Sheet Music In The Middle Ages
The latter half of the Middle Ages (circa 1000 CE to 1500 CE) was a turning point in European history. Having finally emerged from the Dark Ages (circa 500 CE to 1000 CE), European civilization finally began to recover the ground it had lost when Rome fell. One of the results of this recovery was the re-emergence of recorded music, or sheet music in both religious and secular life.
During the Middle Ages, Catholicism was the central power in Europe. It was incorporated into every aspect of life and its power stretched to every corner of the known world. And one of the methods through which the Church asserted its power was music. Although modern churches regularly use music as a natural part of worship, the pairing of music and Christianity has not always been so straightforward. A thousand years ago, music was often regarded as sinful. The problem was, churchgoers tended to enjoy it, and the fathers of Catholicism understood that it could be used to strengthen people’s ties to the Church.
Accordingly, music was eventually incorporated into Catholic worship, and vise versa. The sheet music of the era is often adorned with religious frescos. The monasteries and abbeys of the period created and stored huge quantities of sheet music, up to 4000 texts at a time in some cases. Indeed, it was this mass production of recorded music that led to the evolution of square notation. The monks needed a universal way to record and recognize the music written by their peers in other monasteries; square notation made this possible.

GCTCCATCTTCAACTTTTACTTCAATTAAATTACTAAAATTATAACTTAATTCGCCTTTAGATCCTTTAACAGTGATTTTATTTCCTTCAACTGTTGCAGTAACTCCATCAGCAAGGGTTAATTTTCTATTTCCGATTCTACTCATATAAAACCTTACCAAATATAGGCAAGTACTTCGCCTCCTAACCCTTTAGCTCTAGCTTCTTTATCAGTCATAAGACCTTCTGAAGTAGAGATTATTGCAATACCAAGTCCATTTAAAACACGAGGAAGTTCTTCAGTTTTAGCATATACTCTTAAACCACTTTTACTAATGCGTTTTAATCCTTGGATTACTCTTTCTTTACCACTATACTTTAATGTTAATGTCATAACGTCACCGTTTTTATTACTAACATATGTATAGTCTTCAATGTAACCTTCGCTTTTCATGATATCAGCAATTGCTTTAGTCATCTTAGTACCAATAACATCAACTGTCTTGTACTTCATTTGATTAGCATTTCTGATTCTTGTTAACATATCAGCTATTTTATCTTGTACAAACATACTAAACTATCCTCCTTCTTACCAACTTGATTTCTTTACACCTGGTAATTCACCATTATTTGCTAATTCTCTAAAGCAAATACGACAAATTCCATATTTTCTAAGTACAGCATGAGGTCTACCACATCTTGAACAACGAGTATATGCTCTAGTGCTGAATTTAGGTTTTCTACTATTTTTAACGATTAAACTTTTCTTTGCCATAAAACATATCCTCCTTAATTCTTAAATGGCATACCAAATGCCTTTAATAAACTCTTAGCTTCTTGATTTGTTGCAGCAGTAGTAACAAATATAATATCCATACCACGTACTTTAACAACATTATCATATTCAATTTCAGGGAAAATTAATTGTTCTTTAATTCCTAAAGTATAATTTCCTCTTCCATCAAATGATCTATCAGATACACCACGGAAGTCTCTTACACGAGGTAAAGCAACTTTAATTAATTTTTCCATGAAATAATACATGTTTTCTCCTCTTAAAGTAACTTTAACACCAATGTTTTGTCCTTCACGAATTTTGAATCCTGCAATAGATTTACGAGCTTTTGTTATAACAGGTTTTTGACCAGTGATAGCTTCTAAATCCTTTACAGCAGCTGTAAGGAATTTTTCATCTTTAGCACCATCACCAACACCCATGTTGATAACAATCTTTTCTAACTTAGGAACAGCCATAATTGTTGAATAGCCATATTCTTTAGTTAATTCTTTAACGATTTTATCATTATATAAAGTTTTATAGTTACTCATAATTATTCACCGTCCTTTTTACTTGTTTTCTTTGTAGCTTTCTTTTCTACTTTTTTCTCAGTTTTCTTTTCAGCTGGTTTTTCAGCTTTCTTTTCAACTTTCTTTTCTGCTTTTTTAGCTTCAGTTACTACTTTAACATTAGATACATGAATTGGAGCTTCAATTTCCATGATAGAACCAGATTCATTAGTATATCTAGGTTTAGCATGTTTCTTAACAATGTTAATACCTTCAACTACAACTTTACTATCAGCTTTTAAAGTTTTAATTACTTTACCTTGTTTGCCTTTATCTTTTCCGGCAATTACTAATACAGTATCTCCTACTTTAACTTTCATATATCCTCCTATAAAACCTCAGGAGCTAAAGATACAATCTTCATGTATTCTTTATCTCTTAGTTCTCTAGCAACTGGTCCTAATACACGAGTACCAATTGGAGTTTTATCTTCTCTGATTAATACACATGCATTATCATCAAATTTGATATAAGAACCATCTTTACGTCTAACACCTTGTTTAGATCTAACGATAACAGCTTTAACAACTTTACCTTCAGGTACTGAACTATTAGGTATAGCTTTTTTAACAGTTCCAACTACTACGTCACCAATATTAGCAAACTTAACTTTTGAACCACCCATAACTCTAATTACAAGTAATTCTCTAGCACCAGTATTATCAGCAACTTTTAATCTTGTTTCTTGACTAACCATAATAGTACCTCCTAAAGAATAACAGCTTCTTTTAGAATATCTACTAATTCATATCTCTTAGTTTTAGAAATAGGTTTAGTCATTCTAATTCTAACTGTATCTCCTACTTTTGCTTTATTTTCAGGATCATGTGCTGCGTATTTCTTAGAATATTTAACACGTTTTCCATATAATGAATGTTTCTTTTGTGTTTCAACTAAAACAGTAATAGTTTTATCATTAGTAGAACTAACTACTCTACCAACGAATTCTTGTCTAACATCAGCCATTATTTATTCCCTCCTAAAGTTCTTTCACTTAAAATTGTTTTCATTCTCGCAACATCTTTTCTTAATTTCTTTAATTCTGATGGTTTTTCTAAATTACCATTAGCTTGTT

However, church was not the only place a person living in the Middle Ages would hear music, not by a long shot. Also common at the time were wandering poets, or troubadours, who were the keepers and purveyors of secular music. Some of the oldest surviving sheet music was written by these people, who were encouraged in their work by patrons such as Eleanor of Aquitaine. The area of Provence, modern day southern France, was particularly known for its troubadours, and the region is said to have been known as The Land of Song.
The Church is known to have fought the advent and proliferation of secular music, which it would certainly have regarded as sinful in the extreme. However, fortunately for us, it was unable to stem the music’s spread. The most popular topic of such secular music was that of courtly love, which may explain why the Church was so against it. Courtly love deals with situations in which lovers are unable to consummate their feelings, usually because one or both is wed to another. This theme is still famous today thanks to the well-known story of King Arthur, Queen Guinevere, and Sir Lancelot. Other popular secular topics included the seasons, the crusades, beautiful women, and nature, all of which were idealized and exalted in song. Such songs would never have become as ubiquitous as they were, however, without the sheet music produced by the troubadours of the age.